My parents eloped when they were 22 and 21. Many modern commentators on marriage protest that even 25 is too young to know what you want for the rest of your life. My mom and dad had $300 and a car between them, and they certainly didn’t know what they were doing. In fact, when I showed my mother the quote from the woman who asked herself, “What did I just do?” she laughed and said she could relate.

They moved more than 20 times in the first 25 years. He went to war twice. They differed about budgeting, lifestyle, and all the rest. Their marriage survived illness, loneliness, too much alcohol, and a whole slew of problems their children brought them, as children will do. It even survived the five years between their respective conversions to Christ.

Last September marked their 35th anniversary. At times, especially in those first years, they thought they couldn’t stick it out for one more minute. But ask them today, and without hesitation they will say it’s been worth it.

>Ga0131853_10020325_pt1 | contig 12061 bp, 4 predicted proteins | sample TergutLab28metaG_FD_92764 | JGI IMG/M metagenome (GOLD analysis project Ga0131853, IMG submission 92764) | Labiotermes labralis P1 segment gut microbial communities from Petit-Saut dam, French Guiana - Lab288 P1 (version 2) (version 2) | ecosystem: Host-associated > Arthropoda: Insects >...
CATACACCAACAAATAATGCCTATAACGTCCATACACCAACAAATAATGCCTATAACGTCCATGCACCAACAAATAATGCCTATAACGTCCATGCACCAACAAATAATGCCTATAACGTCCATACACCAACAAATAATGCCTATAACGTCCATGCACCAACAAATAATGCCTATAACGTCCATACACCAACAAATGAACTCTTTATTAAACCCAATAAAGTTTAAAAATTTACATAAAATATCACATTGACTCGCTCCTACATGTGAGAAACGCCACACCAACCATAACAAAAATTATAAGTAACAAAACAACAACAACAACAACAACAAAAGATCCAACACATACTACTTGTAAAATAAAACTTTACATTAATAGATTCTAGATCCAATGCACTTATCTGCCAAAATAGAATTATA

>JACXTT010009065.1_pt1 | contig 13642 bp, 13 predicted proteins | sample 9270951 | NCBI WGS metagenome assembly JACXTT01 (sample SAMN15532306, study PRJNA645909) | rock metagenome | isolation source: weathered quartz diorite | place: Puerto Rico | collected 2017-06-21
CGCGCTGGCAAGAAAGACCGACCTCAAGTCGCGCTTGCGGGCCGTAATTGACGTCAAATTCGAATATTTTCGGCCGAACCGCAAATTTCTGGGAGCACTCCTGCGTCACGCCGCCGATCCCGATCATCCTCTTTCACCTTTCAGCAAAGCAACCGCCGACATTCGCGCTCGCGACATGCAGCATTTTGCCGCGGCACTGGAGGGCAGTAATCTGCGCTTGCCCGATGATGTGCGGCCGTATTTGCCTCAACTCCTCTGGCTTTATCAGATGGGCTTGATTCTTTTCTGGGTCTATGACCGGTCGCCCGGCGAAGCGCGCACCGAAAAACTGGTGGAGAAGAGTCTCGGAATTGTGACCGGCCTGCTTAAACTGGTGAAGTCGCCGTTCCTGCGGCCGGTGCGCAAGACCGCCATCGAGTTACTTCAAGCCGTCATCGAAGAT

You can’t go into marriage thinking about what you’ll get from it unless you’re giving even more thought to what you’ll put into it. You can’t think of it in terms of personal “growth,” unless you’re also thinking about how you can help your spouse grow. And by the unfathomable grace of God, even the most superficial, most immature, weakest marriage can be saved, if we realize that there is something sacred and worth fighting for amid the superficiality and weakness — something far too precious to throw away.

Copyright 2002 Gina R. Dalfonzo. All rights reserved.

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About the Author

Gina R. Dalfonzo

Gina R. Dalfonzo is editor of The Point and a writer for BreakPoint Radio.